Cheap and yet at a high expense

Obviously, cotton production that allows for pesticides and GMO is cheaper as it allows farmers to grow more cotton with less effort and on less land. It does come with a hefty price-tag nonetheless: Pesticides have already been found in wildlife and even in breast milk all over the world. This means we do consume those pesticides in some way after all. In low doses they may not be particularly harmful to the body of a grown-up, but many moms consciously choose breastfeeding as the healthy and natural way to feed their kids. So, clearly, the last thing you would expect to be administering to your babies are toxic chemicals that might harm them at this vulnerable stage of growth.

 

Help yourself AND others!

Getting in contact with pesticides definitely seems like a bad idea. And obviously, the more contact you get, the higher your risk of contamination. This means that the people who work the cotton, especially in countries with few to no regulations, risk their health and ultimately their lives by exposing themselves to the dangerous chemicals. But especially in rural areas of third world countries many families depend on cotton farming as their single source of income.

Organic cotton production gives them a way to work safely in this industry. Furthermore, fair trade and organic cotton go hand-in-hand, making sure the farmers can support their families and are not being taken advantage of.


Ethically made- or is it?

You will find plenty of products advertised as “100% pure cotton”, “natural cotton” or “ethically produced”. Companies try to lure the customer into buying their products, even though neither of these terms is equivalent with actual organic production. Obviously, the market has realized that people are willing to pay good money for quality fabrics because they are concerned about the long-term effects these can have on their health. Customers might just not be familiar with the industry’s terminology which, in cases, is very misleading and think they are actually paying a fair price for all the extra work that went into the final product, while still getting inferior quality. So, as customers, we need to be very cautious when choosing products if we wish them to stay in our homes and our lives for a long time.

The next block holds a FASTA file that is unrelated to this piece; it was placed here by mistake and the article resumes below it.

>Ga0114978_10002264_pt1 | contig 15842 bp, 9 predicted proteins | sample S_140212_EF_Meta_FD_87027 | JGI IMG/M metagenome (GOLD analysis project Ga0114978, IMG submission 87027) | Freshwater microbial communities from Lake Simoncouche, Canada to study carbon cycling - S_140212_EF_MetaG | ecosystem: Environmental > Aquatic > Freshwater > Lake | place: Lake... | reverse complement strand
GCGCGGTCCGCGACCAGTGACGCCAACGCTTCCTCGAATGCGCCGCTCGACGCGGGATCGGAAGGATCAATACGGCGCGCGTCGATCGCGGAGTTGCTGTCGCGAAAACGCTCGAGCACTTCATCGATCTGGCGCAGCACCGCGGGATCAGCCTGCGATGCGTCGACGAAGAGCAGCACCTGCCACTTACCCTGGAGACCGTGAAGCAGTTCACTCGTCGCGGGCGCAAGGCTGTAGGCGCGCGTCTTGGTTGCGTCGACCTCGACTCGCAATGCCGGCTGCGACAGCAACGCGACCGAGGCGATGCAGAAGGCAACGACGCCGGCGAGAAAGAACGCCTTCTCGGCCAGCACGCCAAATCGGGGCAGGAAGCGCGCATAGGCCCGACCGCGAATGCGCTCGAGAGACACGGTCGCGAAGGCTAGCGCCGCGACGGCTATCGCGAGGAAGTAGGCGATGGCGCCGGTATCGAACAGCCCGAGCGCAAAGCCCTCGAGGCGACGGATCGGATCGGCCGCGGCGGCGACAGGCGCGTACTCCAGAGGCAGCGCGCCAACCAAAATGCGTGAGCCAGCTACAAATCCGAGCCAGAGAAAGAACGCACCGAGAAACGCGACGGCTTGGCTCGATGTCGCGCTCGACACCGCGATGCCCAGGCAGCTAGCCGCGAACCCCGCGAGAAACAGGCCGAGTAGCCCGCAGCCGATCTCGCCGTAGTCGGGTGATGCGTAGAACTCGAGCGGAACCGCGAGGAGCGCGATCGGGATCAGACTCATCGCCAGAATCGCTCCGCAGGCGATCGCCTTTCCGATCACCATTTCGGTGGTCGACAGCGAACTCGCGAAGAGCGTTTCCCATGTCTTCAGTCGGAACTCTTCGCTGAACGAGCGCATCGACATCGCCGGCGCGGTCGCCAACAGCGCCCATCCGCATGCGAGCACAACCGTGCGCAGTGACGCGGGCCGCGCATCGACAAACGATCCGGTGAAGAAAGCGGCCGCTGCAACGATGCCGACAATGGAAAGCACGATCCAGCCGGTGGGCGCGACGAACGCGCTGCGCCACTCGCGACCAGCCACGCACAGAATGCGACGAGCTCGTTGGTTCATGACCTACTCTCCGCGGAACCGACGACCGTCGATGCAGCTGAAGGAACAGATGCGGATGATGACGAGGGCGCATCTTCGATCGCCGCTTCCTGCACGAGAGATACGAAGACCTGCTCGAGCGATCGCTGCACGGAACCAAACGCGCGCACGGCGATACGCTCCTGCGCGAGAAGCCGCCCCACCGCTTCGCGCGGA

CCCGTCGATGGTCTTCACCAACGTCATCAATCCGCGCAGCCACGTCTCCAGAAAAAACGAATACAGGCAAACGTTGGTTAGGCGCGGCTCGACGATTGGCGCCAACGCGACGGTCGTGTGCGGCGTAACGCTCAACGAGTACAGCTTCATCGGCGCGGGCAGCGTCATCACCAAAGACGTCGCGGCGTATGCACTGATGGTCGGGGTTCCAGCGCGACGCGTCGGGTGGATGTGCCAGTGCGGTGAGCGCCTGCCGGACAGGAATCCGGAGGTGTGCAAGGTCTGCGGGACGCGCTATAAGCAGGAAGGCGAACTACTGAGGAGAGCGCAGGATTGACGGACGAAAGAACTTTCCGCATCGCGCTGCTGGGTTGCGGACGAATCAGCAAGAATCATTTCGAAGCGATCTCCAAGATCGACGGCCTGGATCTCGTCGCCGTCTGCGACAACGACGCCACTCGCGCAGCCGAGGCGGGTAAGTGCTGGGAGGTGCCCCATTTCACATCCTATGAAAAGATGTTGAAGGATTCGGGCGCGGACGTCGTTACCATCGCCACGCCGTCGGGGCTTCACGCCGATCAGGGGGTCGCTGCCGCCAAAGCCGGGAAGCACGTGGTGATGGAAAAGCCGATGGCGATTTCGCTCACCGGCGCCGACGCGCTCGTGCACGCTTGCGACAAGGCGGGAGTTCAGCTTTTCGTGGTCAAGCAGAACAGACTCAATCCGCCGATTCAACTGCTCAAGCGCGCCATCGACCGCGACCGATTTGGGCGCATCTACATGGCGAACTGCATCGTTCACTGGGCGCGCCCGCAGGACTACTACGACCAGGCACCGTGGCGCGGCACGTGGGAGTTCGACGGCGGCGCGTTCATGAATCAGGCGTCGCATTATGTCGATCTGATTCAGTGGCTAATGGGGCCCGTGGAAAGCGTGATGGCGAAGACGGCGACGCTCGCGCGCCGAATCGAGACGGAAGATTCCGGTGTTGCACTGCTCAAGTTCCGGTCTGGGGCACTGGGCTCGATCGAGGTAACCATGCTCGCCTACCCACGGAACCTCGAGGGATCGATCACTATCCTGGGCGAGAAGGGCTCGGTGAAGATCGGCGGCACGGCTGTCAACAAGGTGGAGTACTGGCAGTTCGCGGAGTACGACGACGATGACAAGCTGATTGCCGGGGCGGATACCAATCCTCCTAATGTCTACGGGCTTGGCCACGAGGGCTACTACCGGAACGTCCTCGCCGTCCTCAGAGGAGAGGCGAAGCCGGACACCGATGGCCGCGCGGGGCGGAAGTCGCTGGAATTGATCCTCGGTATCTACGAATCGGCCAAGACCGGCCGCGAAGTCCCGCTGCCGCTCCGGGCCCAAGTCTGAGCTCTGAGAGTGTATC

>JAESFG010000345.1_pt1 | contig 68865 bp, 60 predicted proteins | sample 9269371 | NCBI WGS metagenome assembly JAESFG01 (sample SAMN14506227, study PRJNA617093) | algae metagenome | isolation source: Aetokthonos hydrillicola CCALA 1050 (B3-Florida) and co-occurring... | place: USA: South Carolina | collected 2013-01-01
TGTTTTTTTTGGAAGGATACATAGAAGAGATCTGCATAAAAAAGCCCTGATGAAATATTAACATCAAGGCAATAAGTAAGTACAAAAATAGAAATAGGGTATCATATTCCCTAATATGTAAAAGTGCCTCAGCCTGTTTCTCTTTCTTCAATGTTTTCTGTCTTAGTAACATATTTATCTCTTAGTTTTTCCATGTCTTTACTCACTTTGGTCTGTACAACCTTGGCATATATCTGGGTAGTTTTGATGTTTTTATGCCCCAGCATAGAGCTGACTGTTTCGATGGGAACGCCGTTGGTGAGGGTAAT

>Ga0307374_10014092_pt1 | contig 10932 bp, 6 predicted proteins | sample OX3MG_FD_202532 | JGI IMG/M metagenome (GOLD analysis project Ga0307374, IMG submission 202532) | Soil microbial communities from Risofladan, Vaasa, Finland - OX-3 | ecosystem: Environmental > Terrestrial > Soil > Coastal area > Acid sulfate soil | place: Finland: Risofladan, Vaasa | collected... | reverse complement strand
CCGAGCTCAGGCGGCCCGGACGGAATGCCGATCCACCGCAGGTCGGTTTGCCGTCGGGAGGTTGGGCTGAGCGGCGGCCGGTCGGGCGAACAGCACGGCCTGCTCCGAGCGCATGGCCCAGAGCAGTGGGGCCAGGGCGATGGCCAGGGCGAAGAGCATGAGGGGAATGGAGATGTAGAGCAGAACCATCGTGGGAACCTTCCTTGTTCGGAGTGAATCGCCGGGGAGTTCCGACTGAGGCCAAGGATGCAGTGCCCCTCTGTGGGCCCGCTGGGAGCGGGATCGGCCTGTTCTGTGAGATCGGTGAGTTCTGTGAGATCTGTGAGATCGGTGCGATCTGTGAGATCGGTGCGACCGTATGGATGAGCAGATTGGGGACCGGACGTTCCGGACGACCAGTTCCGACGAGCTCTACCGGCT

Check for any mention of certifications- while "Oeko-tex" does mean there were no harmful chemicals used in the product, it does not mean it’s made of organic cotton. If you see the GOTS logo though, you can rest assured that it is both organic and ethically made. You can read more about it here.

Always bear in mind that by choosing organic cotton products you help the environment, your loved ones, and the people who produce the cotton!


And finally,

4 crucial benefits from organic cotton:

Less pollution - No chemical pesticides that get into the air, ground and water

Better health - You don’t risk exposing yourself or your little ones to pesticides.

The natural way- No meddling with mother nature and no use of GMO crops

Helping others live a decent life - Better conditions and fair wages for farmers and their families

 

Written by Wiebke Lotte Albers

 

Sources and further information:

http://www.weedscience.org/default.aspx

https://web.archive.org/web/20141120012942/http://www.ota.com/organic/mt/organic_cotton.html

http://www.panna.org/sites/default/files/ChlorpyrifosFactsheet2006.pdf

https://www.omicsonline.org/open-access/lactational-exposure-to-pesticides-a-review.php?aid=85482

https://www.organiccotton.org/oc/index.php